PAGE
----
Is it Time for a New NAFTA?

Commentary by Doug Donahue

Much has been made of the 20th anniversary of NAFTA, the pact which originally came into force on January 1, 1994. A fascinating Economist article cites the example of Bombardier’s Learjet 85 as a quintessential NAFTA success story. With the exception of the wings, made in Northern Ireland, the plane is entirely a North American product. The fuselage is made at Bombardier’s plant in Querétaro, the engines are made in Canada but designed by US firm Pratt & Whitney, with final assembly taking place at Learjet’s headquarters in Wichita, Kansas.

No matter how one feels about NAFTA politically, it’s clear the pact has opened up many new opportunities for US, Mexico and Canadian companies. It might be the OEMs like Bombardier that we read about in The Economist, but there is an entire supply chain of providers underneath that are also benefitting too. Meggitt Aircraft Braking Systems, a US-based supplier of aircraft wheels and brakes that manufacturers parts in Entrada Group’s facility in Zacatecas is the type of company that leveraged new opportunities courtesy of NAFTA. There are hundreds of others.

A New Era
Today’s world of manufacturing is hugely different from what it was 20 years ago. These changes are due not just to the emergence of China and SE Asia as manufacturing powerhouses, but also to huge advances in technology. Manufacturing is far more efficient now in comparison to 20 years ago. Thus, in real terms today, American companies create more value-added product today than when NAFTA was implemented.

At the same time, there are fewer people employed in the manufacturing field in the US compared to when NAFTA came into force. This is mainly due to the growth of automation in the field, not to Mexico taking away manufacturing jobs from America.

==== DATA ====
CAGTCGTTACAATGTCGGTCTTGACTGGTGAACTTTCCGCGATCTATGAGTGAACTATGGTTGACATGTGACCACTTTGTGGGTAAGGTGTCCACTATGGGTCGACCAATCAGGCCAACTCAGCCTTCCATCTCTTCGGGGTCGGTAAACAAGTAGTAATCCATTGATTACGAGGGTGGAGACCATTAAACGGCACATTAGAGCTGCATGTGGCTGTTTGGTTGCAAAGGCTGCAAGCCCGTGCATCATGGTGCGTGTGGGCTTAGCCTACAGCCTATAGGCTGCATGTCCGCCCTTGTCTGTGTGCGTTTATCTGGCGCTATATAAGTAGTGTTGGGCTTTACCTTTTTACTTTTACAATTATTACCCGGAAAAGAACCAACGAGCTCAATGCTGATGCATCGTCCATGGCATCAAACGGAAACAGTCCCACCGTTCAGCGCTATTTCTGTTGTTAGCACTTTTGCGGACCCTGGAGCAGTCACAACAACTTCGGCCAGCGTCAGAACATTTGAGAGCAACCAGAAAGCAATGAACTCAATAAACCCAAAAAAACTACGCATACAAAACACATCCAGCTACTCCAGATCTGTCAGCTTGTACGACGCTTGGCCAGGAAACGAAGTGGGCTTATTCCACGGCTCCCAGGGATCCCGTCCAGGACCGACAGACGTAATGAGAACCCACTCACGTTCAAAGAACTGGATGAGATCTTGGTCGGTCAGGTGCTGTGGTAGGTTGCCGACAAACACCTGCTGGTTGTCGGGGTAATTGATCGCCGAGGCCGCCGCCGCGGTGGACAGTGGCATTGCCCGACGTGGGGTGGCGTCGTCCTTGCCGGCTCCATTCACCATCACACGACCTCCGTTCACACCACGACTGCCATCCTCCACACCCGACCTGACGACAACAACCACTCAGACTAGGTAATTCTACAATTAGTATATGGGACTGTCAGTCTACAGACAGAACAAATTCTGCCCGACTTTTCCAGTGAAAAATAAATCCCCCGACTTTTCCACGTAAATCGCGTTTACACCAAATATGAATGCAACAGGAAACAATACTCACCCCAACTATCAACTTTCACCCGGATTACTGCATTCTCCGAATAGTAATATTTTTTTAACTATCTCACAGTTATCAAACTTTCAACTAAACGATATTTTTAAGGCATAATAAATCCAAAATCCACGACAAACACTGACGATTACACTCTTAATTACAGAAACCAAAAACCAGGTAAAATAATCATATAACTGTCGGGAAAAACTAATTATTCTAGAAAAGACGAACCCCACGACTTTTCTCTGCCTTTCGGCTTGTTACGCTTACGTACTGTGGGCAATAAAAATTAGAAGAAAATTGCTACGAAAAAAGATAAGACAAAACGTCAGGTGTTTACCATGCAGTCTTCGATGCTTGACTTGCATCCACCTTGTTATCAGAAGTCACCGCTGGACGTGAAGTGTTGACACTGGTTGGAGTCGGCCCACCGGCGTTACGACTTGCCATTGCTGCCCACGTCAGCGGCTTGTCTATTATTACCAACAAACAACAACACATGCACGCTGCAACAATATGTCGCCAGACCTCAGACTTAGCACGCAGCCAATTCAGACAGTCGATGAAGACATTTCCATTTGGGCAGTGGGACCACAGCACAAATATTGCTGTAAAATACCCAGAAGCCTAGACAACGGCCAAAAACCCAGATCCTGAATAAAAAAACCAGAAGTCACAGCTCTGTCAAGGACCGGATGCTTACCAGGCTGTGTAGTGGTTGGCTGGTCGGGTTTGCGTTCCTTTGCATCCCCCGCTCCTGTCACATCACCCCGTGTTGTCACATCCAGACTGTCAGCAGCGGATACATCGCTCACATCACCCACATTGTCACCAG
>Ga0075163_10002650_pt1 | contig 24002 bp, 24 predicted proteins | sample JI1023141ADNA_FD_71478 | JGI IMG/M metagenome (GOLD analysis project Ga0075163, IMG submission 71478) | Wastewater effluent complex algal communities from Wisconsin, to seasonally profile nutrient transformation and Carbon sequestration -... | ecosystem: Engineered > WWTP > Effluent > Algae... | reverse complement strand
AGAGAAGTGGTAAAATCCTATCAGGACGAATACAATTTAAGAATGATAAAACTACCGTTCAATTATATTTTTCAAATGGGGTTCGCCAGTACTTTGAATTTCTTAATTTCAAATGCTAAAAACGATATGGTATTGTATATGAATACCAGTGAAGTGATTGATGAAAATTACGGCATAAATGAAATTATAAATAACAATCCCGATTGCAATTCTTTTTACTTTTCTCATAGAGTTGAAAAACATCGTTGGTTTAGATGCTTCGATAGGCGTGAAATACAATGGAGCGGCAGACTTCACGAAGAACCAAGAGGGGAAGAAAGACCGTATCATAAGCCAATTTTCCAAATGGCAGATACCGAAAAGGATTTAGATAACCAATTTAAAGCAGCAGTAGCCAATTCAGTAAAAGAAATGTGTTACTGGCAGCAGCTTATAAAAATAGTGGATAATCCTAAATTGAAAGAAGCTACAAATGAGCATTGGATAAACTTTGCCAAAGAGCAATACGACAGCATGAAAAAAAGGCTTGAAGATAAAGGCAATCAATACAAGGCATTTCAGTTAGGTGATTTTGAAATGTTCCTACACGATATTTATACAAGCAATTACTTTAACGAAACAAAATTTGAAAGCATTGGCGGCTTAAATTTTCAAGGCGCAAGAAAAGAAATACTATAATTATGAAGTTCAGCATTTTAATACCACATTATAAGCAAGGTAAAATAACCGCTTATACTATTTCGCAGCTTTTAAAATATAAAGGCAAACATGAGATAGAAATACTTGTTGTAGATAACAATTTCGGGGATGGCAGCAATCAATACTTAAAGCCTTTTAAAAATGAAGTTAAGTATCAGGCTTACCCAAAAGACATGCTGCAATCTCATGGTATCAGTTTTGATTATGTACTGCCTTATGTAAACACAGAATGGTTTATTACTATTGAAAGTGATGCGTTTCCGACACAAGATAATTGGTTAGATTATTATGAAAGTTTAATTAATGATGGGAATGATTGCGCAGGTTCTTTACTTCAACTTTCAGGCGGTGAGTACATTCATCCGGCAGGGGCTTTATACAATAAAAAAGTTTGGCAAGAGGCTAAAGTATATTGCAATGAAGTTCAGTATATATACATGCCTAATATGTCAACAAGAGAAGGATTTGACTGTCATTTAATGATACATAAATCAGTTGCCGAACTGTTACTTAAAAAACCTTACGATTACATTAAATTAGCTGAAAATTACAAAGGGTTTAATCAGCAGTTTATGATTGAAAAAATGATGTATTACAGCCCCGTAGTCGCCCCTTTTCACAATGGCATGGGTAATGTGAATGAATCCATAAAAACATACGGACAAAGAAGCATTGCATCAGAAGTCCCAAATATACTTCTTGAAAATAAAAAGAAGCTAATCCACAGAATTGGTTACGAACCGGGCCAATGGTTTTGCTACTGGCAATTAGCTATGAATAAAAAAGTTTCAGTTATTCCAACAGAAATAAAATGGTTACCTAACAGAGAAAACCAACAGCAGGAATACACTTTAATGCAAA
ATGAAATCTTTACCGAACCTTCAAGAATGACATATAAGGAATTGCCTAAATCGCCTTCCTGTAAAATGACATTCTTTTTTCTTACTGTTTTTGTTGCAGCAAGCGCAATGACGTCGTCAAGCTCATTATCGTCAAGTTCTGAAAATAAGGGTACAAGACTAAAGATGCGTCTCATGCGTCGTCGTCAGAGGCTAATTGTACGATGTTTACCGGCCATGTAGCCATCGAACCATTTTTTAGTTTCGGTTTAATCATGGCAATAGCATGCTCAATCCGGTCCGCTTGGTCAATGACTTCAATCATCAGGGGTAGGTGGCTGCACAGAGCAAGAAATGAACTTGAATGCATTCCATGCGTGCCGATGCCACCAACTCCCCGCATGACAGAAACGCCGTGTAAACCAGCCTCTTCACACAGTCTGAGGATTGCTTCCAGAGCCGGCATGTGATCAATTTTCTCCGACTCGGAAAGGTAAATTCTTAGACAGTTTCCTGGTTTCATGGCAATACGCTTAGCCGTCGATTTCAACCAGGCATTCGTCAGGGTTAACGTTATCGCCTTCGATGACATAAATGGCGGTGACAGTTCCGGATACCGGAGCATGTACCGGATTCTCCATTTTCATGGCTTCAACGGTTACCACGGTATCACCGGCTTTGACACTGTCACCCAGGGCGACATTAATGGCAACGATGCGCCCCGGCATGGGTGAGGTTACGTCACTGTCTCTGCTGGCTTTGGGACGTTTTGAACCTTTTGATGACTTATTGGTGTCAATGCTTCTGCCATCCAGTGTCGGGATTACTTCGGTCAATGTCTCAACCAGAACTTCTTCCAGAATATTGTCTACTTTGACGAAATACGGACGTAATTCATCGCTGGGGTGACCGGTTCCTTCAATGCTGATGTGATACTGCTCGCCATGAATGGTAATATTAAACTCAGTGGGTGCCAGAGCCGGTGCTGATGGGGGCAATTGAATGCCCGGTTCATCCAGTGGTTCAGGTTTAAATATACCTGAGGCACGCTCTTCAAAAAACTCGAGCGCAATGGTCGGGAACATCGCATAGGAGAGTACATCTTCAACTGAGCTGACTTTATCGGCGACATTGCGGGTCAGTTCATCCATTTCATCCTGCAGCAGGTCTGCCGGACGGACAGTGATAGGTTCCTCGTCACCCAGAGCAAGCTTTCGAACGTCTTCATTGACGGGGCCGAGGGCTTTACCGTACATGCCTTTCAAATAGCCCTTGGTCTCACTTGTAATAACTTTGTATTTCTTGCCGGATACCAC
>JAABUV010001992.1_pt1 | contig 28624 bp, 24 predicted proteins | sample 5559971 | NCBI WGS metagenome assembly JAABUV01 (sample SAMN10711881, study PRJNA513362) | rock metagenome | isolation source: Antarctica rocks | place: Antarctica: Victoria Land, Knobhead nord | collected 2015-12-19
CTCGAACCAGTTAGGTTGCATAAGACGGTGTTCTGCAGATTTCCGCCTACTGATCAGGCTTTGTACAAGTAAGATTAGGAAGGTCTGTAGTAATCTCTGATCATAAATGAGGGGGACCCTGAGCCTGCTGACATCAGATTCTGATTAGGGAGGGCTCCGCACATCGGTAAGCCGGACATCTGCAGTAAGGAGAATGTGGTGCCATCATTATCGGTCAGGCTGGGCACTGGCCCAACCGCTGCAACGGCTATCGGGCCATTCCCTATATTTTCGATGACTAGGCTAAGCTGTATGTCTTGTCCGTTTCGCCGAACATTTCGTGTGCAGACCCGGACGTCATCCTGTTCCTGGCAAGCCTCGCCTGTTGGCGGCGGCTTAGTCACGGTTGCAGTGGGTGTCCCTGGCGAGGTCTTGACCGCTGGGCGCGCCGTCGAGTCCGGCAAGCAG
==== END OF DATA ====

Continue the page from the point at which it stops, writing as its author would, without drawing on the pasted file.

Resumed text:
However, you cannot fully remove some labor-intensive aspects from the manufacturing process, and this is where Mexico has grown immensely. That growth has also had a net effect of helping US and Canadian manufacturing to expand too. If anything, the trend of labor-intensive manufacturing heading to Mexico will only become more prominent in the future. But while some may lament the loss of American and Canadian jobs to Mexico, the reality is that if NAFTA didn’t exist, those jobs would likely be in China anyway. Think that would be better, overall, for US or Canada?

Demographics and Priorities
Mexico’s manufacturing base will continue to grow because the American and Canadian workforces are getting older and we have a labor shortage, particularly for low-wage manufacturing jobs. There aren’t enough CNC workers, welders or technicians, for example, right now in the US and Canada because they are aging and not being replaced. If anything, this trend will only become more prominent in the coming decade.

Further, on the US side, engineering and math education is no longer a priority, so we won’t turn out the next generation of engineers to replace those retiring. Mexico, on the other hand, is focusing in a big way on both on-the-job training programs to elevate their engineering skills as well as state-sponsored educational programs to respond to the growing need for technicians. It is a strength they are continuing to bolster and the US is falling Mexico there.

Foreign companies operating in Mexico, in partnership with the Mexican government, are training the next generation of engineers, instead of handing production over to China or losing out to China. The strength of technical training in Mexico is keeping foreign companies from the need to go to China in the first place.

It illustrates a large philosophical difference between manufacturing in Mexico versus in China. Mexico is willing to partner with foreign companies and work together on elements like workforce development. The same can’t be said for China, where Chinese manufacturers prefer to take over wholesale all the manufacturing on their own and just sell back to the West. It’s another reason why Mexican manufacturing is proving more attractive.

Source: The Economist

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